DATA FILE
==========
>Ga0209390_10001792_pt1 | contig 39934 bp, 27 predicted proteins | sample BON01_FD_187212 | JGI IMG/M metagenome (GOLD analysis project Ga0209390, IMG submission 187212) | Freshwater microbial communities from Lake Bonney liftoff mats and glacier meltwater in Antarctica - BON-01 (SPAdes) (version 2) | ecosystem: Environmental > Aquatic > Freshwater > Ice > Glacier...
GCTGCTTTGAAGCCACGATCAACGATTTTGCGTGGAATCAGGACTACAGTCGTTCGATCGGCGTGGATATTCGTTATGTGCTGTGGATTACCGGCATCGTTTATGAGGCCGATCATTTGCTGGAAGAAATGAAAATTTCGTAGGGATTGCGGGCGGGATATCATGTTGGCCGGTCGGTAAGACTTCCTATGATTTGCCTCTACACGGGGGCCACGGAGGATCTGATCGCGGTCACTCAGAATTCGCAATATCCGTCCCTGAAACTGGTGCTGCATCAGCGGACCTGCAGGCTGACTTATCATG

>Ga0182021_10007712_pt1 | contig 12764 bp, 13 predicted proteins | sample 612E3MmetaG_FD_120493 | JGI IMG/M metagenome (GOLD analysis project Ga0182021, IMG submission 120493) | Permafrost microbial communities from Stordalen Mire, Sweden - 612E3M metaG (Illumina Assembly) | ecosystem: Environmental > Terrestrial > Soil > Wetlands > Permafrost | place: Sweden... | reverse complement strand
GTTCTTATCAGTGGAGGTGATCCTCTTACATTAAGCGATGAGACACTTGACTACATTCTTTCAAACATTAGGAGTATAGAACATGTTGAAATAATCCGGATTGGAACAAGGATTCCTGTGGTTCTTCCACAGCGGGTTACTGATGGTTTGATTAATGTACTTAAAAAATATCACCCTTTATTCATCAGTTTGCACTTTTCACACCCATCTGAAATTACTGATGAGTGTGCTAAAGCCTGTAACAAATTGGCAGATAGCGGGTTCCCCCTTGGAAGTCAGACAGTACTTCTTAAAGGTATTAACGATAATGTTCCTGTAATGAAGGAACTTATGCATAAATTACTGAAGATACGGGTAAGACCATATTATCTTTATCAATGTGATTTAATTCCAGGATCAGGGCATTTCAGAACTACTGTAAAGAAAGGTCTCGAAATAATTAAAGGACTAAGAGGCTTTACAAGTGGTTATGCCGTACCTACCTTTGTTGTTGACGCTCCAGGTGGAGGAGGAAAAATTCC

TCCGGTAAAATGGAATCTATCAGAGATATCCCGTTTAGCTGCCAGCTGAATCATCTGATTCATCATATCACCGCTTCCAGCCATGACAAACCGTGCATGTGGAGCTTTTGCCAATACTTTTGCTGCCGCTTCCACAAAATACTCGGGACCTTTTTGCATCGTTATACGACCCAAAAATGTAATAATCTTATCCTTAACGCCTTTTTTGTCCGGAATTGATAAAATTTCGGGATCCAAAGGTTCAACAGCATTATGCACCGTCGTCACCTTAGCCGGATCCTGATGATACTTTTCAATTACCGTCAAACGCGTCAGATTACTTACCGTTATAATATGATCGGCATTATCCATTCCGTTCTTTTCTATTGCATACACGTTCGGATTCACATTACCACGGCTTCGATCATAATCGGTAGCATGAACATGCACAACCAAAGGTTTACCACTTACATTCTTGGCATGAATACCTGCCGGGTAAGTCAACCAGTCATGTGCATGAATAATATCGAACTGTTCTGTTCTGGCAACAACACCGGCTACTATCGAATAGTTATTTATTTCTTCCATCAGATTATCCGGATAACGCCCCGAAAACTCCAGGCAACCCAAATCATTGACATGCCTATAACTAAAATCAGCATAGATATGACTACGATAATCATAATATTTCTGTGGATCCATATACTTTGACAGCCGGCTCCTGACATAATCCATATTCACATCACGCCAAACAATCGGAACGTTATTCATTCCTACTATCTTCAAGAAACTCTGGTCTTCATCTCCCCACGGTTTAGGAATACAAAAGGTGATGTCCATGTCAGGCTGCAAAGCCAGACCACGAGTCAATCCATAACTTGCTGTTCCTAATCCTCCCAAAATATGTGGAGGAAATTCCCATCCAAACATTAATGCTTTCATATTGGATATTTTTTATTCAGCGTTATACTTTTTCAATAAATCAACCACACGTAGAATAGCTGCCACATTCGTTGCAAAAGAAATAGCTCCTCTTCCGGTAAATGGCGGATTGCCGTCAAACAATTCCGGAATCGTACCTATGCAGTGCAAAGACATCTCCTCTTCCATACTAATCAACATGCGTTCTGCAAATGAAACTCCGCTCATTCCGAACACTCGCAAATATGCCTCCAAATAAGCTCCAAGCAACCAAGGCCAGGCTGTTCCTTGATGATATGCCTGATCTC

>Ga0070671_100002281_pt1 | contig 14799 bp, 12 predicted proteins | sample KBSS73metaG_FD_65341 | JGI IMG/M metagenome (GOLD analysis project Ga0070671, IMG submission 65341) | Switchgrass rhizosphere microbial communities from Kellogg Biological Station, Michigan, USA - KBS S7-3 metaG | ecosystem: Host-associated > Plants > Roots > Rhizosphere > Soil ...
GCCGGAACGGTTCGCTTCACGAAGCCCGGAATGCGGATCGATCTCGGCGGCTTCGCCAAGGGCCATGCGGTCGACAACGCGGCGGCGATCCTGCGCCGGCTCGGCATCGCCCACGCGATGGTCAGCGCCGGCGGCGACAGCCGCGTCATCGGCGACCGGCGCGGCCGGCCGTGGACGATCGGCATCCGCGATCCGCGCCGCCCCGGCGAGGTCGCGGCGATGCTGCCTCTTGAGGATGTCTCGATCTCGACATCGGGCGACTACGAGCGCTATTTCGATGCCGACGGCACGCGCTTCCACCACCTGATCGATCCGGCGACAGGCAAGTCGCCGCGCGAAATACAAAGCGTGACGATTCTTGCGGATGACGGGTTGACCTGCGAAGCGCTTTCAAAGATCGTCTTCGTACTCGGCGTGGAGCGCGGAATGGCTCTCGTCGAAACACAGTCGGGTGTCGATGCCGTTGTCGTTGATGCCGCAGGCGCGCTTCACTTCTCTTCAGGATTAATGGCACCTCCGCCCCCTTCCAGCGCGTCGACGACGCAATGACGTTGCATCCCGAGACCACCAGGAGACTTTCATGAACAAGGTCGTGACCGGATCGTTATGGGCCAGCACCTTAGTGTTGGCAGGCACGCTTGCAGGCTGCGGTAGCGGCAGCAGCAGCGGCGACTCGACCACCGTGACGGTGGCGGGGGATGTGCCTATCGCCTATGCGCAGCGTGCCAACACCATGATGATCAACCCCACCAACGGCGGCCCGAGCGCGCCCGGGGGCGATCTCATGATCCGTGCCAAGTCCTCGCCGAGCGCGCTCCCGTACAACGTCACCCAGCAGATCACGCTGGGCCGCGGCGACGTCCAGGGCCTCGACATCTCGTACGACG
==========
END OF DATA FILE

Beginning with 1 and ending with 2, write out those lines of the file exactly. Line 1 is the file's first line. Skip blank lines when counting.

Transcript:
>Ga0209390_10001792_pt1 | contig 39934 bp, 27 predicted proteins | sample BON01_FD_187212 | JGI IMG/M metagenome (GOLD analysis project Ga0209390, IMG submission 187212) | Freshwater microbial communities from Lake Bonney liftoff mats and glacier meltwater in Antarctica - BON-01 (SPAdes) (version 2) | ecosystem: Environmental > Aquatic > Freshwater > Ice > Glacier...
GCTGCTTTGAAGCCACGATCAACGATTTTGCGTGGAATCAGGACTACAGTCGTTCGATCGGCGTGGATATTCGTTATGTGCTGTGGATTACCGGCATCGTTTATGAGGCCGATCATTTGCTGGAAGAAATGAAAATTTCGTAGGGATTGCGGGCGGGATATCATGTTGGCCGGTCGGTAAGACTTCCTATGATTTGCCTCTACACGGGGGCCACGGAGGATCTGATCGCGGTCACTCAGAATTCGCAATATCCGTCCCTGAAACTGGTGCTGCATCAGCGGACCTGCAGGCTGACTTATCATG